Discussion Questions Psychotherapy

Jungian therapy
Jungian therapy refers to a psychotherapeutic approach that was founded
by Carl Jung and advanced by other psychologists who believed in
Jung’s perception. The primary objective of Jungian therapy is to
foster growth, healing, and initiates a higher level of synthesis of the
patient’s personality (Kerrisk, 2011). In addition, the Jungian
therapy creates a map of the human psyche, which is described by
unconscious and conscious elements. Psychologists have been using the
basic principles of this approach (especially the face-to-face
interaction with client) to develop creative techniques that are
effectively utilized in the process of integrating other techniques such
as visualization and mindfulness.
Jungian therapy is based on the concepts of self and individuation,
which holds that the self is composed of the conscious and unconscious
processes that energize an individual’s personality (Kerrisk, 2011).
Individuation, on the other hand, acts as the inherent drive towards
synthesis and wholeness. This means that an effective psychotherapy
should reconcile the conflicting elements of the self in order to ensure
the balance of an integrated balance of the whole that is conscious and
unconscious elements of a human being.
The archetype of the Jungian therapy is composed of events, motifs, and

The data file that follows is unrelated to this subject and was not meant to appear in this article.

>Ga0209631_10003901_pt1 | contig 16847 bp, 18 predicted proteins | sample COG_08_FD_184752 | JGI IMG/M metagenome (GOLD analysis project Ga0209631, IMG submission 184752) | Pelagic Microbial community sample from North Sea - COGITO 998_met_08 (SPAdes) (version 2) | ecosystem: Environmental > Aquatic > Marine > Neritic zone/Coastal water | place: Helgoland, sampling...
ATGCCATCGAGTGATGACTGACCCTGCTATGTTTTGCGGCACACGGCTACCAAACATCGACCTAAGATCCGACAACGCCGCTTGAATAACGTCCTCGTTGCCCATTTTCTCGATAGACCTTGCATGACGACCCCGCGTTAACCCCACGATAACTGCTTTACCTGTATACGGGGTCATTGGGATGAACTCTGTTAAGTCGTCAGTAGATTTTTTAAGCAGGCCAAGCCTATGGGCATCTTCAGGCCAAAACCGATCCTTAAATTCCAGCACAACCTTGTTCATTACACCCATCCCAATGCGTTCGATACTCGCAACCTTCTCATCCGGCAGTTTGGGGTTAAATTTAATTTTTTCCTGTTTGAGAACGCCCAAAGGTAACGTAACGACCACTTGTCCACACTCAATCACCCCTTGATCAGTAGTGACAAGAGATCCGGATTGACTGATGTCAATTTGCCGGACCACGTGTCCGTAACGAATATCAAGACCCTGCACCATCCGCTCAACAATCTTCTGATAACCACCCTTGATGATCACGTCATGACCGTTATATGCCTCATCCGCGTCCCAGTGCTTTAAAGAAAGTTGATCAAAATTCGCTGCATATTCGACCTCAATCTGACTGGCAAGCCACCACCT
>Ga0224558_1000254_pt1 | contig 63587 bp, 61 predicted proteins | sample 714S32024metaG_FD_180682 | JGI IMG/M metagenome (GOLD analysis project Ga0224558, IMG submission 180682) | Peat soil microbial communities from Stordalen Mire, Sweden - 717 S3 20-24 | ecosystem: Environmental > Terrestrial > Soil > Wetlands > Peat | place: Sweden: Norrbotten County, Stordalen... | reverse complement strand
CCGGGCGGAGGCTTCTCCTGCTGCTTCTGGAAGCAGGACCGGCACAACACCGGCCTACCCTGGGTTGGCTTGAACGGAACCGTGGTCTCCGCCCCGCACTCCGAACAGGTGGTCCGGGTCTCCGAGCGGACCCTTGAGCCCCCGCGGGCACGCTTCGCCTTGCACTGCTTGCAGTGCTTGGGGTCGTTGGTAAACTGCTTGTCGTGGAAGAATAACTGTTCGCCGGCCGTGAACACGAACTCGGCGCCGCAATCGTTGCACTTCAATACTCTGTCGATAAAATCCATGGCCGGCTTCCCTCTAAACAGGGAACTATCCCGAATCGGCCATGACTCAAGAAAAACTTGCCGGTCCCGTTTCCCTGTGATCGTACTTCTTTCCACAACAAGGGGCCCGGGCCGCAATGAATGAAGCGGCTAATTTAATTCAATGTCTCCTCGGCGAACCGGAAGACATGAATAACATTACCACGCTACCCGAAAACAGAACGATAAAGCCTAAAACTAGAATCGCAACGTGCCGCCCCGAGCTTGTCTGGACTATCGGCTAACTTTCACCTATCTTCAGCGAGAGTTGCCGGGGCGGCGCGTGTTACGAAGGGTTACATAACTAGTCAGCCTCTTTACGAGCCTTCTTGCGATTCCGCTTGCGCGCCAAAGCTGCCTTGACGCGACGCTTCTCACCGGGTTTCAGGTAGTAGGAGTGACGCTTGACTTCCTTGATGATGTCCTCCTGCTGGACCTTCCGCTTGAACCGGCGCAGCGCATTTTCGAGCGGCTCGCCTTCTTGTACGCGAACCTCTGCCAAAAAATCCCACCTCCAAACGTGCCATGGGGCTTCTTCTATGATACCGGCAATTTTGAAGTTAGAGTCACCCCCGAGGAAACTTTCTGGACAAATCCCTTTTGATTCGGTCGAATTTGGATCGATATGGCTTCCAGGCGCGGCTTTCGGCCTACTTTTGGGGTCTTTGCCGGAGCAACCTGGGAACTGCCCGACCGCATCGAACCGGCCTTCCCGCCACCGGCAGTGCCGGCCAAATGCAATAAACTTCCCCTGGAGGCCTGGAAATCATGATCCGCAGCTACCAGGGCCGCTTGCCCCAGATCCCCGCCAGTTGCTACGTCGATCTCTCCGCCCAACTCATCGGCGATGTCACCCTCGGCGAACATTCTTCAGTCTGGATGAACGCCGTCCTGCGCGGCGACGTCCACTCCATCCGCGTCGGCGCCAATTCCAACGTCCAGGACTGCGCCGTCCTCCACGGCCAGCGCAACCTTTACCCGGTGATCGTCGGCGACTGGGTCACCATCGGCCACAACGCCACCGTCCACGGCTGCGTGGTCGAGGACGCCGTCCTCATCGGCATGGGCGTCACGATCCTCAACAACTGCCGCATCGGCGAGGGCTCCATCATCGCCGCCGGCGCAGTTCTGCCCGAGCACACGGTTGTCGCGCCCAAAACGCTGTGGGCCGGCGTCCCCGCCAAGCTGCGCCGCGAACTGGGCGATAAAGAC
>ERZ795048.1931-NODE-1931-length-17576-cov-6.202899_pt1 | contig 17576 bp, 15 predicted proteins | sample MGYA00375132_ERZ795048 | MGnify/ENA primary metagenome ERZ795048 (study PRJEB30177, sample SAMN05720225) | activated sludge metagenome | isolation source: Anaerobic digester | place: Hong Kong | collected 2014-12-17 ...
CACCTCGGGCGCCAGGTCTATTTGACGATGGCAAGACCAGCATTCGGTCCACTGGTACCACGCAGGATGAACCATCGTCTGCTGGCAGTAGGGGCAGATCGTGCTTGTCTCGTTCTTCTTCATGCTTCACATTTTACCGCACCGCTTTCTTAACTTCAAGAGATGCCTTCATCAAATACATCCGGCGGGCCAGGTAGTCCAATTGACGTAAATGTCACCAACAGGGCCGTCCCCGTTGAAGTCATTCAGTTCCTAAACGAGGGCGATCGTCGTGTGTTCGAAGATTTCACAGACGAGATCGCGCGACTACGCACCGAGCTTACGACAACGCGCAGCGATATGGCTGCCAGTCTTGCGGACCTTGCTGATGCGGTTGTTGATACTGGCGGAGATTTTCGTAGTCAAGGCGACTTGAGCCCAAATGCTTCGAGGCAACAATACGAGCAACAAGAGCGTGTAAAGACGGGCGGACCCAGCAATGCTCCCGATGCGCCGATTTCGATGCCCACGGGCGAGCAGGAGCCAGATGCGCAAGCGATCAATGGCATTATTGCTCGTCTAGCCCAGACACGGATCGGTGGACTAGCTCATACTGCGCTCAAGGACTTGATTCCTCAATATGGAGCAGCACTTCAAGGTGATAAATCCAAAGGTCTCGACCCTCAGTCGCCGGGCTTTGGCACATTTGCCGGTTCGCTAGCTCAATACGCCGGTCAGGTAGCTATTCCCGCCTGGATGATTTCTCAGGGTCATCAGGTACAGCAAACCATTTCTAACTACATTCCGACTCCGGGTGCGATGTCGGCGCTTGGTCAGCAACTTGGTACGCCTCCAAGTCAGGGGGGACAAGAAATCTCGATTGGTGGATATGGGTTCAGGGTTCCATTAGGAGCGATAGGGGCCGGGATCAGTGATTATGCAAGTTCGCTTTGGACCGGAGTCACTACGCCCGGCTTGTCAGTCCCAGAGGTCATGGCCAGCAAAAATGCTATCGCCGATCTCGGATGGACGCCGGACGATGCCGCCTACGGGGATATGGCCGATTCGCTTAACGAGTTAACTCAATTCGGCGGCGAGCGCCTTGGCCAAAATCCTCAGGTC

figures where archetypal images that represent human experiences are
termed as either animus (woman’s soul image) or anima man’s image of
feminine) (Kerrisk, 2011). The persona archetype is the image with which
a person presents himself to the society. The archetypal events
considered in the Jungian therapy include birth, initiation, marriage,
and death. These archetypes have positive and negative side, which
resulted in the development of the concept of the union of opposites
that holds that one becomes enlightened by making the darkness conscious
and not imaging figures of light.
Jungian therapy is a long process that may take years since it involves
four phases. First, confession phase involves sharing the patient’s
story and experience with a therapist. The second phase is elucidation,
which involves working the transference that requires interpretation.
Third, therapists extend insights into behavioral, social, and
archetypal elements in the process referred to as education. The fourth
phase involves transformation, which allows the therapist to guide the
patient in the process of individuation (Kerrisk, 2011).
Use of behaviorism to explain criminal behavior
Behaviorism is a psychological perspective that seeks to focus on the
identification of observable and measurable laws that are useful in
explaining human behavior. In addition, behaviorism holds that changes
in human behavior can be studied by identifying and measuring the impact
of environmental stimuli on a given organism (McLeod, 2007). This
implies that all forms of human behavior (including problem solving,
experience of emotions, and accomplishment of physical tasks) occur as a
result of response to a given stimulus that is provided by the
Criminal behavior can be studied by investigating the individuals’
lives with an objective of identifying the underlying cause of behavior
modification. This is accomplished by identifying environmental
conditions that reinforced an individual to learn embrace criminal
behavior. This can be further explained using the basic elements of
operant conditioning, which include neutral operants, reinforce, and
punishers (McLeod, 2007). Reinforcers are environmental responses that